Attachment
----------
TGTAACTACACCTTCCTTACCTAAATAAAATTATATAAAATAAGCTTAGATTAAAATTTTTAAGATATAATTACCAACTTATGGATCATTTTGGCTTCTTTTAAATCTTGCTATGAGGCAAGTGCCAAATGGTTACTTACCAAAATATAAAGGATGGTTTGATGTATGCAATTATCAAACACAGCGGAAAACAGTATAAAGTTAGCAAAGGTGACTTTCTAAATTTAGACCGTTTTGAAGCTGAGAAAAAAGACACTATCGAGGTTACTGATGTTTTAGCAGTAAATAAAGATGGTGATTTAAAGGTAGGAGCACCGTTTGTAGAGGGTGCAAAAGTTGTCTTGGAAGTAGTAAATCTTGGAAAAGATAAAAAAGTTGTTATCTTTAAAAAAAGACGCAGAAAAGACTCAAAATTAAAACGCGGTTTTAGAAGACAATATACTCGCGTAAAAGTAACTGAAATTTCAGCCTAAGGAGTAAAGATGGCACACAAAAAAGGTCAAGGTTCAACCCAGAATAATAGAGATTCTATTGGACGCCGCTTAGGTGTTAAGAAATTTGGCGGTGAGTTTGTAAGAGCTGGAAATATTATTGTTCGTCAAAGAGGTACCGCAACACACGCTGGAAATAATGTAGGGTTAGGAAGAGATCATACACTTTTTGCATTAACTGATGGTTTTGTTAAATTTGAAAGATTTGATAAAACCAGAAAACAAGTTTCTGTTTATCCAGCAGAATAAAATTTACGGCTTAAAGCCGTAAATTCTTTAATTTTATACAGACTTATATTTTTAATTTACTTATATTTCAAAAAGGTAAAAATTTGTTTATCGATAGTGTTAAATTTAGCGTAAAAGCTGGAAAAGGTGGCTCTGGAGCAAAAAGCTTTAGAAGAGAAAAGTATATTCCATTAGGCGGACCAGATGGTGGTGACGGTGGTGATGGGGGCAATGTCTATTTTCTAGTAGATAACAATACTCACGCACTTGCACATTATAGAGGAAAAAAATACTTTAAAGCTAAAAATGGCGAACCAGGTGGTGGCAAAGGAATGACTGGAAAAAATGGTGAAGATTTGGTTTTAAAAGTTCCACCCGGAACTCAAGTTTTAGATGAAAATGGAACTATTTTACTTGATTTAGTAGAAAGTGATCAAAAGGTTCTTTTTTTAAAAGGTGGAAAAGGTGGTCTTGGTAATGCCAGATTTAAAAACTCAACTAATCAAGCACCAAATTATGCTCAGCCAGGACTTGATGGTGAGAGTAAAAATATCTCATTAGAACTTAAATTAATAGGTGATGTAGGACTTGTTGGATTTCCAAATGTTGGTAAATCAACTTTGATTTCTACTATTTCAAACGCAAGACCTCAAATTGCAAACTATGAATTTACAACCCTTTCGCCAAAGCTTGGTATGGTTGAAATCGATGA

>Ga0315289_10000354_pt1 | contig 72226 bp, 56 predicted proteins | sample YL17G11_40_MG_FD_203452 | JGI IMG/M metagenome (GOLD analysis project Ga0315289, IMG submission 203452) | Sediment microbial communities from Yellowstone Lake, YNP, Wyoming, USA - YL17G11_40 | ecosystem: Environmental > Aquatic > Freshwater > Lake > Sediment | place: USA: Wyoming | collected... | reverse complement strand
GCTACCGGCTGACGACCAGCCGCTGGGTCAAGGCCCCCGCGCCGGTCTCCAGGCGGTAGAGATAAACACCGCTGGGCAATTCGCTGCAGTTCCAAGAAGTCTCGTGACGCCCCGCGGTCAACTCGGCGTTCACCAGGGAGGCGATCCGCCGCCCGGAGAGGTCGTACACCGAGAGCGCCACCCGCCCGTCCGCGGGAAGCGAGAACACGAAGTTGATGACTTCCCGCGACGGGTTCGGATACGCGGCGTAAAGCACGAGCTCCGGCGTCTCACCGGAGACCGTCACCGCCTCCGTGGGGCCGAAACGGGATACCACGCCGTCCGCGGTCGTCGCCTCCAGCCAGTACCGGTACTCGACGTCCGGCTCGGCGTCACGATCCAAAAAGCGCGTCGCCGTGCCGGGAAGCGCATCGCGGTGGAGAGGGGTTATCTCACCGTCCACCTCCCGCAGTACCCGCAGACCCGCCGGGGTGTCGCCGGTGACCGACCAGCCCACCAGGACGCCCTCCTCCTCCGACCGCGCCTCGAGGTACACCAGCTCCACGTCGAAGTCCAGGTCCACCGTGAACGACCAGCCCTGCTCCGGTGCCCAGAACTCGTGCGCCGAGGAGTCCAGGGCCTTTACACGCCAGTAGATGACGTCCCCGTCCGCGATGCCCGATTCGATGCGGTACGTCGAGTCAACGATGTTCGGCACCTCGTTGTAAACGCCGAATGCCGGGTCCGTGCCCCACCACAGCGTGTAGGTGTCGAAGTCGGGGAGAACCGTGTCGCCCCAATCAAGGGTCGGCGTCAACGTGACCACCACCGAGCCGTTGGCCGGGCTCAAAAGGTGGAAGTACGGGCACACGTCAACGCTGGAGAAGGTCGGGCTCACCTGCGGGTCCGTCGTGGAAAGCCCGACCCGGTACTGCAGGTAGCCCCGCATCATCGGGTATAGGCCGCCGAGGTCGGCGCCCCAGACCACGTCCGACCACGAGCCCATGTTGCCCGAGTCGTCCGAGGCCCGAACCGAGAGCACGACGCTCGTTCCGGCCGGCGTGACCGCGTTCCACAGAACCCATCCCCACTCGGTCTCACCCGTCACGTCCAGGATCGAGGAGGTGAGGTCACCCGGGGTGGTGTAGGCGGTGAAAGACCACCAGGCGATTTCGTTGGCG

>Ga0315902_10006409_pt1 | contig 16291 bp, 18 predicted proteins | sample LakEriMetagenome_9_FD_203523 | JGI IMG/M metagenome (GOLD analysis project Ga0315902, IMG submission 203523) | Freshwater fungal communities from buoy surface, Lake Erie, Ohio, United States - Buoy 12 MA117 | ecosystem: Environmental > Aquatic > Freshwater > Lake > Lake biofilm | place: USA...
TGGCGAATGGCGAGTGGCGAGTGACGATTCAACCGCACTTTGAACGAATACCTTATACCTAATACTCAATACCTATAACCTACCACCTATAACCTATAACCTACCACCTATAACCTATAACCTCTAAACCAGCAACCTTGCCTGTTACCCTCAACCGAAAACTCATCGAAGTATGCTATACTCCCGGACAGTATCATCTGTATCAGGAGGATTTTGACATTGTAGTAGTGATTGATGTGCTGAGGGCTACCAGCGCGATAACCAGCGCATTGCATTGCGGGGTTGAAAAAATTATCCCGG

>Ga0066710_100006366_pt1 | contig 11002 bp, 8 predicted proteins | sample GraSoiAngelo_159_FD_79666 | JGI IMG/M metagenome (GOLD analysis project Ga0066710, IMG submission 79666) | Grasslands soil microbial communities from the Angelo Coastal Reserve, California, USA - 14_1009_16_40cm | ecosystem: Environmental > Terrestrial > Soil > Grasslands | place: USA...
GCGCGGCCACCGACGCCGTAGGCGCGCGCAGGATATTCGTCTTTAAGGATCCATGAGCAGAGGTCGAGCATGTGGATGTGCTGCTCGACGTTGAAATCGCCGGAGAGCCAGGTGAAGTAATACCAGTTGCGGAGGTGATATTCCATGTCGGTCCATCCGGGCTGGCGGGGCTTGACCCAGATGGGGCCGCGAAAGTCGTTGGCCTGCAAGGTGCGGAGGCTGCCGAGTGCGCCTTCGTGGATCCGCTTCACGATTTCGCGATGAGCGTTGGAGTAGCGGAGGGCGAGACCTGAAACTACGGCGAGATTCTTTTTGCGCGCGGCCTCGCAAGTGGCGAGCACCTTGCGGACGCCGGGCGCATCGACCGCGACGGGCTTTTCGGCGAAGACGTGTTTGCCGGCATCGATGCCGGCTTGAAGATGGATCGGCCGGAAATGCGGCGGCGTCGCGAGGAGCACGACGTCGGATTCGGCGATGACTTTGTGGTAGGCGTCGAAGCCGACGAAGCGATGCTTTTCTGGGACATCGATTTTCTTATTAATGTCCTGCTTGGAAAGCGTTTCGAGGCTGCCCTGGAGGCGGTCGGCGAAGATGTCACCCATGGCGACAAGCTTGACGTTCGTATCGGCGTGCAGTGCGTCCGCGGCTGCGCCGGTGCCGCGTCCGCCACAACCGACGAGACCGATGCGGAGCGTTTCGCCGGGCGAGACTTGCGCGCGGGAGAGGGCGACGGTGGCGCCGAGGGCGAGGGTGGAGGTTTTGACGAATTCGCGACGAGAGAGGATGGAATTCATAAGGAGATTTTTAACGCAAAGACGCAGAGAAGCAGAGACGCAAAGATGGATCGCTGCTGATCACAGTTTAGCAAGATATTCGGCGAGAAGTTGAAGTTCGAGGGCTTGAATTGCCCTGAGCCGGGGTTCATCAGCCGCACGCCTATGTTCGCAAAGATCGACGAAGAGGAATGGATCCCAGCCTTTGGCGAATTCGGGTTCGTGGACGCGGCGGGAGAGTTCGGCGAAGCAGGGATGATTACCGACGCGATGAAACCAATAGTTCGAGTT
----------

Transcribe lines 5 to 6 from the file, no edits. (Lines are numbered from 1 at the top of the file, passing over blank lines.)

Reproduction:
TGGCGAATGGCGAGTGGCGAGTGACGATTCAACCGCACTTTGAACGAATACCTTATACCTAATACTCAATACCTATAACCTACCACCTATAACCTATAACCTACCACCTATAACCTATAACCTCTAAACCAGCAACCTTGCCTGTTACCCTCAACCGAAAACTCATCGAAGTATGCTATACTCCCGGACAGTATCATCTGTATCAGGAGGATTTTGACATTGTAGTAGTGATTGATGTGCTGAGGGCTACCAGCGCGATAACCAGCGCATTGCATTGCGGGGTTGAAAAAATTATCCCGG

>Ga0066710_100006366_pt1 | contig 11002 bp, 8 predicted proteins | sample GraSoiAngelo_159_FD_79666 | JGI IMG/M metagenome (GOLD analysis project Ga0066710, IMG submission 79666) | Grasslands soil microbial communities from the Angelo Coastal Reserve, California, USA - 14_1009_16_40cm | ecosystem: Environmental > Terrestrial > Soil > Grasslands | place: USA...